resulted in history being mixed with myths and legends. In the 20th century,
archaeologists in Iran discovered immense archives with economic and
administrative texts from the Achaemenids that have provided important
information on many matters we previously did not know. Not only have we learned
much more about law, finance and governance in the empire, but also about its
social, cultural and religious conditions. Since the 1980s, high-level research
has focused on comparing these new sources with the Greek accounts. The main
purpose has not been to generally falsify the reports of Herodotus and other
Greek historians, but to re-examine their texts with critical eyes. New material
from Babylon, Asia Minor, Bactria and Egypt continually contribute to new
research findings offering a more nuanced picture of ancient Iran. Last but not
least, some important information can be found in the Old Testament where the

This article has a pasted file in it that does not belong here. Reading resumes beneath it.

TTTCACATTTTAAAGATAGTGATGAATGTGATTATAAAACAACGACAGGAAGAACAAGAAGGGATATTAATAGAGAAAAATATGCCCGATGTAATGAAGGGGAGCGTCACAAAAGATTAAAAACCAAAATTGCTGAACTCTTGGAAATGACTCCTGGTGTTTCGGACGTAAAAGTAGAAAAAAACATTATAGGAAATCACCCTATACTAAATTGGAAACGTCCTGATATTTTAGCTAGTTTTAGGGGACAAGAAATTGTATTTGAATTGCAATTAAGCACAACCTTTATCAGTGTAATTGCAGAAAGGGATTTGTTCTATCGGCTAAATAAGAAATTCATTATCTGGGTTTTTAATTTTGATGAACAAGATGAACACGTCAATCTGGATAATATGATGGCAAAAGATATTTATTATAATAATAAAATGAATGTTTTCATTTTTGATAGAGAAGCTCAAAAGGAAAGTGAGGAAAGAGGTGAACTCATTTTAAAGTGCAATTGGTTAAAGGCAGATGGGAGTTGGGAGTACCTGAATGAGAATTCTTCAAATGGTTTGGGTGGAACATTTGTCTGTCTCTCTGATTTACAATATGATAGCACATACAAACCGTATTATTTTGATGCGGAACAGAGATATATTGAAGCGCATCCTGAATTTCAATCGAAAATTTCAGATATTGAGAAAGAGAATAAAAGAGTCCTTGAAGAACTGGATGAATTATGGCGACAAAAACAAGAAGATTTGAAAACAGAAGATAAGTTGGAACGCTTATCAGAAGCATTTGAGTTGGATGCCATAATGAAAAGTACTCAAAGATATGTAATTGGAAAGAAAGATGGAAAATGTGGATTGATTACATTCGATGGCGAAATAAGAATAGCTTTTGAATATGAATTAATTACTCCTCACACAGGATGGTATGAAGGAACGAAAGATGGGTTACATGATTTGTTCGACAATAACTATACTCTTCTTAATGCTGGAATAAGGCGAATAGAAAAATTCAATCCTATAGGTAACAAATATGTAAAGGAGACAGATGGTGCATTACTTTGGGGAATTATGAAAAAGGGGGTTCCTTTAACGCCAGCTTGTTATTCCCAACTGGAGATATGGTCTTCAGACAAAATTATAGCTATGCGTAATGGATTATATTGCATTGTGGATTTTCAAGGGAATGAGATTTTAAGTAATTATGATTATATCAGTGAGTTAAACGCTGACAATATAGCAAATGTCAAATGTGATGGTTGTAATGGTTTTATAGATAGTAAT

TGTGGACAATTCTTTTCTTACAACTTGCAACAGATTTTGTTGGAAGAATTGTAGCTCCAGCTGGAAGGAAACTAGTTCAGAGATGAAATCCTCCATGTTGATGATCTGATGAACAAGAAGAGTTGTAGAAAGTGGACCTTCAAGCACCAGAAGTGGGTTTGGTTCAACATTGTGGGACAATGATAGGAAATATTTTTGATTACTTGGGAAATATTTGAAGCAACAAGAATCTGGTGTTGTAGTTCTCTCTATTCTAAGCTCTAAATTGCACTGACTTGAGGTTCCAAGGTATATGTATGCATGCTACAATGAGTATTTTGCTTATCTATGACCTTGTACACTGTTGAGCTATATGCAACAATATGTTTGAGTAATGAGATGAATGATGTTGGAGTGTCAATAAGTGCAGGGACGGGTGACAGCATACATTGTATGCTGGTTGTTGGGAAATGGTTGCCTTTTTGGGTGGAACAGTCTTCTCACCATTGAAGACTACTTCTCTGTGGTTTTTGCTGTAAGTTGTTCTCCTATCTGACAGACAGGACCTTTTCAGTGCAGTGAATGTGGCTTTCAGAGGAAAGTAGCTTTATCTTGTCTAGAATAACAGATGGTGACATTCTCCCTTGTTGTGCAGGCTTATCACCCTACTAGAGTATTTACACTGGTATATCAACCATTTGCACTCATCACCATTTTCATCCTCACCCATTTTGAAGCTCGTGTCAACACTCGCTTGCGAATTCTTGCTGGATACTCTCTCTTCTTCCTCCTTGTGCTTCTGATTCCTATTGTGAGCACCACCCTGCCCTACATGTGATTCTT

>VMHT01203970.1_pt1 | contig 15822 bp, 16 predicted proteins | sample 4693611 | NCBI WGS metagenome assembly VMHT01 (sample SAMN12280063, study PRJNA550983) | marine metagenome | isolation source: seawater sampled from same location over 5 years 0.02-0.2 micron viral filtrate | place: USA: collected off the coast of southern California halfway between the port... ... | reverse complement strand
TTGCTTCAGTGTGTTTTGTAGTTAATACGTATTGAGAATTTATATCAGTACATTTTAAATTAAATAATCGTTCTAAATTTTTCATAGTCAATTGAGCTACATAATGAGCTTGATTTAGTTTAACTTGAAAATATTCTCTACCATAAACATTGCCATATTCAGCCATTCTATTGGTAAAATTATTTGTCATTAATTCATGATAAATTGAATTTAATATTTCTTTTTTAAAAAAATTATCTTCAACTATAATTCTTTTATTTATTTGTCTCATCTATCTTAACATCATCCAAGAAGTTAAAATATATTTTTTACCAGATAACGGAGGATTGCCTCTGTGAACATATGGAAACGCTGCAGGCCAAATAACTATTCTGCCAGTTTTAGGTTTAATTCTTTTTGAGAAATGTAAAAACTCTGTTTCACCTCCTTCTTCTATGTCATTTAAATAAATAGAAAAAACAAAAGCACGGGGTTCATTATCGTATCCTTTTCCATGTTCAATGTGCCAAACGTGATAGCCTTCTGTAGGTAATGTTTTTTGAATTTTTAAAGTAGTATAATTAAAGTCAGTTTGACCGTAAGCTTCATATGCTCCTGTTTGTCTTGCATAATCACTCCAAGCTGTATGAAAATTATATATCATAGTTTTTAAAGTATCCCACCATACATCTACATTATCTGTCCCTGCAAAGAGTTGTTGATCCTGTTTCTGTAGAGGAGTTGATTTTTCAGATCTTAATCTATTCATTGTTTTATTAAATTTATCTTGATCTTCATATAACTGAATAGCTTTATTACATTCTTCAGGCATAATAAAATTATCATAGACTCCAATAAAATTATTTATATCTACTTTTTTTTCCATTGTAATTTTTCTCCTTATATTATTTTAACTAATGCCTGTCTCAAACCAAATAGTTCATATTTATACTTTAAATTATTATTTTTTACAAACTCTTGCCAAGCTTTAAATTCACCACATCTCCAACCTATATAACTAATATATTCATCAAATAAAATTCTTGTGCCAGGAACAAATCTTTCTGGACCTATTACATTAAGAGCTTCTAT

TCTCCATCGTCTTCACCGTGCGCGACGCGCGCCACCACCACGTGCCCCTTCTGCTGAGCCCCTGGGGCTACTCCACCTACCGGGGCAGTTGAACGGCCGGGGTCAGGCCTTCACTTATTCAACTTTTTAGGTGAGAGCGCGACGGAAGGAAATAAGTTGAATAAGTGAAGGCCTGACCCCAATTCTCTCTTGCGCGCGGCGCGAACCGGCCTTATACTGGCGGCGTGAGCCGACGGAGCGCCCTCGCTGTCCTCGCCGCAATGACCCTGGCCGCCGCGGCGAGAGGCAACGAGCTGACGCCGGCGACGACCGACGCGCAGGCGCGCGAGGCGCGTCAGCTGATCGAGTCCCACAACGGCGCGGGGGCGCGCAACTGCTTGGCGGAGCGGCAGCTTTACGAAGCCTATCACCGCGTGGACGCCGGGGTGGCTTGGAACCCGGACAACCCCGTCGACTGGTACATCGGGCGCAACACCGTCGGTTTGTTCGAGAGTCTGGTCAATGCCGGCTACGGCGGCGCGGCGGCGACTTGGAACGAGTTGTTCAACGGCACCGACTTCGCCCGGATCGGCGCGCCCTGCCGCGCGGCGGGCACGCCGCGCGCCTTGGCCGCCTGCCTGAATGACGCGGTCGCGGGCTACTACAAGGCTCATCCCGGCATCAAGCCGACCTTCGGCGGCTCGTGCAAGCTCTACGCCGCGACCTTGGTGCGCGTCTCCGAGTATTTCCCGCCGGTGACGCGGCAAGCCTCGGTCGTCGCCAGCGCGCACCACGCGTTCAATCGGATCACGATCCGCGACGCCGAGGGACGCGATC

Persians are mentioned even though much of this material best can be described
as fictional.


What in a few words are the most distinctive traits of the Persian
Empire?


If we start by looking at Cyrus the Great, he appears as a brilliant military
commander and a highly pragmatic ruler. His policymaking was governed by
political realism as well as humanistic ideals. Characteristically, he embraced
everything in other cultures that he believed was useful and could contribute to
generating effective governance and political cooperativeness. The Persians were
initially pastoral nomads, lacked sophisticated urban culture and thus came to
learn and inherit many traits of civilization from other peoples. They developed
the Old Persian cuneiform under influence from the Elamites. They learned to